This might make Pioneers of Olive Town less appealing for long-running fans of the franchise, but it’s definitely a positive for most other players. I can tell this was the aim of the developer by some of the changes made in newer patches and the PC version. For example, maker devices that are used to refine certain materials no longer have to be babysat. Instead of only processing one material at a time, up to ten can now be inserted. With a few makers set up for each resource, it’s easy enough to throw in whatever you need processed and go about your day as usual.
There are even new forms of automation introduced, like sprinklers. Accessing more complex devices like these requires you to level certain skills. Skill levels are centric to most of the game’s progression, and farming is no different. It’s a similar case with the tools, which can be upgraded to several tiers. Maximizing all twelve skills and each tool will take a long time so be prepared for a serious grind.
Once both high-tier tools and high-level skills are obtained you begin to feel almost godlike. It’s hilarious just how efficient it is possible to be at the later stages of the game. Even Mother Nature herself will bow before you. It does make a lot of the initial challenge now trivial but I enjoyed seeing my grinding pay off. A lot of other games in this genre lack that end-game buzz that makes you feel as though you’ve achieved something.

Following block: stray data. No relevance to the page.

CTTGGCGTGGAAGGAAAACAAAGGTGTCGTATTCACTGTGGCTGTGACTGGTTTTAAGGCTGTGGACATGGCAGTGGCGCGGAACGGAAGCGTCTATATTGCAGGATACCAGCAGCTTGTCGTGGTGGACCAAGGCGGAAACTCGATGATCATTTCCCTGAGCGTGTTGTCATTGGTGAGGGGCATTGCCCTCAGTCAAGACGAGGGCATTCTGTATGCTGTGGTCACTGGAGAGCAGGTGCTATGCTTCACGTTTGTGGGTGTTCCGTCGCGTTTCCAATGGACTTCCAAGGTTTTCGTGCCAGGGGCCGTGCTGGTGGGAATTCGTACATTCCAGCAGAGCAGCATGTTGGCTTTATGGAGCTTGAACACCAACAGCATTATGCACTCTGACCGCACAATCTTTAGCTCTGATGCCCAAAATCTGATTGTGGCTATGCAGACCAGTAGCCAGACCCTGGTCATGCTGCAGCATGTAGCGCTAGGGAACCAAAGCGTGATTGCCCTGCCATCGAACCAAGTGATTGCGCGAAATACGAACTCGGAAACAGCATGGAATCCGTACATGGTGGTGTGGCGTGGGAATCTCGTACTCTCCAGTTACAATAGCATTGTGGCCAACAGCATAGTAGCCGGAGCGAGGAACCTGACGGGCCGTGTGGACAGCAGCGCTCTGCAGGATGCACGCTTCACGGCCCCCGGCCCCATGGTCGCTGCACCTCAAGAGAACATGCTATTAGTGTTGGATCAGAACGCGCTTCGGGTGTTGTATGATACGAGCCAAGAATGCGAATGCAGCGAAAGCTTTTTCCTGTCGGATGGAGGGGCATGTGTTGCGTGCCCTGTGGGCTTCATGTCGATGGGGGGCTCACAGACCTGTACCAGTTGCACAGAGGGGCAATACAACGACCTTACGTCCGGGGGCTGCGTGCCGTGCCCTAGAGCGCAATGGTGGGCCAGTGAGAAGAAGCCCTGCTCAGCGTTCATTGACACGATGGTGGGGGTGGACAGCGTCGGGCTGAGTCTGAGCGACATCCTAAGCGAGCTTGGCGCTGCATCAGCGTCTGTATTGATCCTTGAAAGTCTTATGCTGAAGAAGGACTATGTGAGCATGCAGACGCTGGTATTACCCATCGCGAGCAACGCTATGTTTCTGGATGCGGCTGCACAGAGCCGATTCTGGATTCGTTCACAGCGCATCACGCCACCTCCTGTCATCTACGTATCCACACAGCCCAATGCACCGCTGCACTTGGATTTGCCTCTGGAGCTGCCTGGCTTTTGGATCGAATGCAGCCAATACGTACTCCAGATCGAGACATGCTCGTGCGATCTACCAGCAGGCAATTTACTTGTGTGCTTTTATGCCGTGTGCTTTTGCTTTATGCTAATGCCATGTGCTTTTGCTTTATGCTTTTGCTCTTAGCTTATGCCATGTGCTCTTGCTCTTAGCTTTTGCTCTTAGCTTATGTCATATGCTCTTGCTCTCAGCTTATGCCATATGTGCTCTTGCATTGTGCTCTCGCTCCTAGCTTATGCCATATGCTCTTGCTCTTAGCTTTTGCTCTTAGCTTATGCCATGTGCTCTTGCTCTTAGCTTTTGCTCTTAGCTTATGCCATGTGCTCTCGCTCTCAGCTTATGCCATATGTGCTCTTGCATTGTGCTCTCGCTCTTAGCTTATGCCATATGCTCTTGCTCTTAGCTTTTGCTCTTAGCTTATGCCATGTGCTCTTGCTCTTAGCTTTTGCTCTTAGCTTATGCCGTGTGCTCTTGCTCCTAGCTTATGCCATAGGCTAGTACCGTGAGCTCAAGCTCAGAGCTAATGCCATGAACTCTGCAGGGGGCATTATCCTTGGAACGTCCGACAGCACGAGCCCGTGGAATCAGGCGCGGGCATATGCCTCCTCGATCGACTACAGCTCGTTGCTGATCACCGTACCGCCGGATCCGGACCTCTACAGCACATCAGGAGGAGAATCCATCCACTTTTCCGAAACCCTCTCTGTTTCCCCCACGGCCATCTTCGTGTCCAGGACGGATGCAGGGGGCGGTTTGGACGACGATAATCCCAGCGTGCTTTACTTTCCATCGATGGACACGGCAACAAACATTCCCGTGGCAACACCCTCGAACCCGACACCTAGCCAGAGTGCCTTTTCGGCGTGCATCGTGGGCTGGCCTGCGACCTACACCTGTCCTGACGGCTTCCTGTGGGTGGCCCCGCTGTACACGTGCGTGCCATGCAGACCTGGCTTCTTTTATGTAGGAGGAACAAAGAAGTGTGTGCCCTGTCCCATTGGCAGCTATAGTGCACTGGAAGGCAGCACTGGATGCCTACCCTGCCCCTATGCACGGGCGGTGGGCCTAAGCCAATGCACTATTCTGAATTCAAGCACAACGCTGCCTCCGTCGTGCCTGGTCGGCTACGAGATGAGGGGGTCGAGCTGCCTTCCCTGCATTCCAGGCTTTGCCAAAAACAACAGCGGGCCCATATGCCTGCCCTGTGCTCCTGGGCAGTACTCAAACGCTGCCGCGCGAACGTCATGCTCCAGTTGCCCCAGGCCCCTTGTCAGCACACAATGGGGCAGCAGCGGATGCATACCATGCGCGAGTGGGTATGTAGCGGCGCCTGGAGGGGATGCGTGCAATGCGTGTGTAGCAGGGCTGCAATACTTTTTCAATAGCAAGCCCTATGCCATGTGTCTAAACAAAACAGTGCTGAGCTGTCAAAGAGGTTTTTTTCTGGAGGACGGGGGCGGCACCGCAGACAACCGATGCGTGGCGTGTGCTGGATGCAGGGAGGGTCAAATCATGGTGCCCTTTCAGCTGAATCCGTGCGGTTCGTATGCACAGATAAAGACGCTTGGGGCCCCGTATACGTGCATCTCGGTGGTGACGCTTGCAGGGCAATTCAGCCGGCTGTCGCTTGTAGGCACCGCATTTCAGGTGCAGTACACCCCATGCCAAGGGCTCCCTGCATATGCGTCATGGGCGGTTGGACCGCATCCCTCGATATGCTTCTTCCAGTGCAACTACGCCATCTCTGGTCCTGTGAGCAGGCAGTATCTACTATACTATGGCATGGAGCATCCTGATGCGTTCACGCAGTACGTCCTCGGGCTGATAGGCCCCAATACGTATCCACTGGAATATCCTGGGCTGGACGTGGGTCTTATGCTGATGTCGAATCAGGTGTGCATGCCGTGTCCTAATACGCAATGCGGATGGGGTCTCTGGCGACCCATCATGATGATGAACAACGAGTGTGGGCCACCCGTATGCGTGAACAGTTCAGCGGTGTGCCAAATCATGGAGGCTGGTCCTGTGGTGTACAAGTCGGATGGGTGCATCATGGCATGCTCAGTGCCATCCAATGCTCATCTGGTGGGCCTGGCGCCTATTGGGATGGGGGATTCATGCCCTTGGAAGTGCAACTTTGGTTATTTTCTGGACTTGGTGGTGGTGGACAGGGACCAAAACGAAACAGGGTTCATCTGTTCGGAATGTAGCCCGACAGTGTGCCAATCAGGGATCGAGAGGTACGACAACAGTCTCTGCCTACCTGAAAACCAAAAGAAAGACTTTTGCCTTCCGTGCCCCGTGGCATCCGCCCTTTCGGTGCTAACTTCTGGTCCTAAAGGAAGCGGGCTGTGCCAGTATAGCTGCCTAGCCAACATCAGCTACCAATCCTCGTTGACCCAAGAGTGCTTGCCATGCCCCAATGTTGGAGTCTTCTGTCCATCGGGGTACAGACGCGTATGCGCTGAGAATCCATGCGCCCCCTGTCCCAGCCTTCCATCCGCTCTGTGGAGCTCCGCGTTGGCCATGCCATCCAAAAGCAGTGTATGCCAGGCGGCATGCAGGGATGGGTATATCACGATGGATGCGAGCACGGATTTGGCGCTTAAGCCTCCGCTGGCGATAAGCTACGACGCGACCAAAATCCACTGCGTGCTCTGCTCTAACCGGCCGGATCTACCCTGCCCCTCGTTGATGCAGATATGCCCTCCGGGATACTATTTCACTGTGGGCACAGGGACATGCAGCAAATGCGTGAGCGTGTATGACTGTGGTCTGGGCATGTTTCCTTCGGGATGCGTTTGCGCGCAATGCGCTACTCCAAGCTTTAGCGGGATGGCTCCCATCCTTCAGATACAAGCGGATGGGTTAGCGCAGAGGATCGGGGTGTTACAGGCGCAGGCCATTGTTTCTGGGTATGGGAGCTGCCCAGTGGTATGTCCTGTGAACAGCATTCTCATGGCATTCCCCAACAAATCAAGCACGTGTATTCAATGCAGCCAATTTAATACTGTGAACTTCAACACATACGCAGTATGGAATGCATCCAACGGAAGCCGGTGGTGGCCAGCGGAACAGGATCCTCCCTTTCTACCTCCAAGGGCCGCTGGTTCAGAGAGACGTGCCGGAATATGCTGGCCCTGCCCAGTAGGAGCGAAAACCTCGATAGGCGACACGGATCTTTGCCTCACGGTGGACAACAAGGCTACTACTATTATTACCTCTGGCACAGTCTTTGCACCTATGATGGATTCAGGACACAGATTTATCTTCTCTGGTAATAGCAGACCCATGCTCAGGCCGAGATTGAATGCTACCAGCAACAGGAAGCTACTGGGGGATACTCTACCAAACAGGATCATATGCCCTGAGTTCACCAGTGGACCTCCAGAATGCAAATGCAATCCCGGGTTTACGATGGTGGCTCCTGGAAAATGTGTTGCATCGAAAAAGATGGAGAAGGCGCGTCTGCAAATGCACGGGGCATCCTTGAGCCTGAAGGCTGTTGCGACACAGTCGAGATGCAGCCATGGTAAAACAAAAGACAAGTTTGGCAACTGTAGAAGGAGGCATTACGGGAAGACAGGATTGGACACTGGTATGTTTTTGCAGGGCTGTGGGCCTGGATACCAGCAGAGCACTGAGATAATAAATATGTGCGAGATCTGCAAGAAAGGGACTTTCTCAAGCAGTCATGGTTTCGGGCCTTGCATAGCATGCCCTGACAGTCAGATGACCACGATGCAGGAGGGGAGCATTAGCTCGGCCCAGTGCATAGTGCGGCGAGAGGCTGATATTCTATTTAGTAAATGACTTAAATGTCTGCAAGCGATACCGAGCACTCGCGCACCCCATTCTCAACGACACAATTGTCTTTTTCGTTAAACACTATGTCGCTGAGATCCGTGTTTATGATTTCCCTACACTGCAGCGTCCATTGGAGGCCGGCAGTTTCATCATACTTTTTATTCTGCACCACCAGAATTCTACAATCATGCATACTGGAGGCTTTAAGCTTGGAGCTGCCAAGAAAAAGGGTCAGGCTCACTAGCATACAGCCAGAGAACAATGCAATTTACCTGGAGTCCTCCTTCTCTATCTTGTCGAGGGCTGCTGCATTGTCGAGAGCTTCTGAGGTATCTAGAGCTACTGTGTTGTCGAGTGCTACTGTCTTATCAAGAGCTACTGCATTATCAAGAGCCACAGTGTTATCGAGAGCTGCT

Smoother than the Switch
As I mentioned earlier, the Switch version of this game has numerous performance issues. Heavy rain causes frame rate drops and certain loading screens are far longer than have any right to be. Thankfully, the power of the PC platform, plus some improved optimization, fixes all of these problems.
Whilst the Switch version remained locked to a temperamental 30 FPS, the PC version has options for 30, 60, 120, 144, and unlimited FPS. Due to the nature of the game, it isn’t that important to reach extremely high frame rates, but those with mid-end gaming PCs can expect an excess of a consistent 200 FPS. That’s some smooth crop planting right there. As a side note, the recommended GPU is only a GTX 970. So most PC gamers will have zero issues running this.
A good yield
It’s easy to over critique games like Pioneers of Olive Town as our expectations often outweigh what’s reasonable. This is a sandbox farming RPG, so everyone is going into it expecting and wanting different things. But the way I see it is that this is a good game, albeit a good game with obvious flaws.
The relationship system being mediocre is unfortunate, as I know for many that is a huge deal. Nevertheless, it’s hard to overlook the sheer amount of things to do alongside the quality of life improvements made for the PC version. This won’t be the farming game for everyone but there’s definitely more than enough there for the right person to sink a lot of hours into.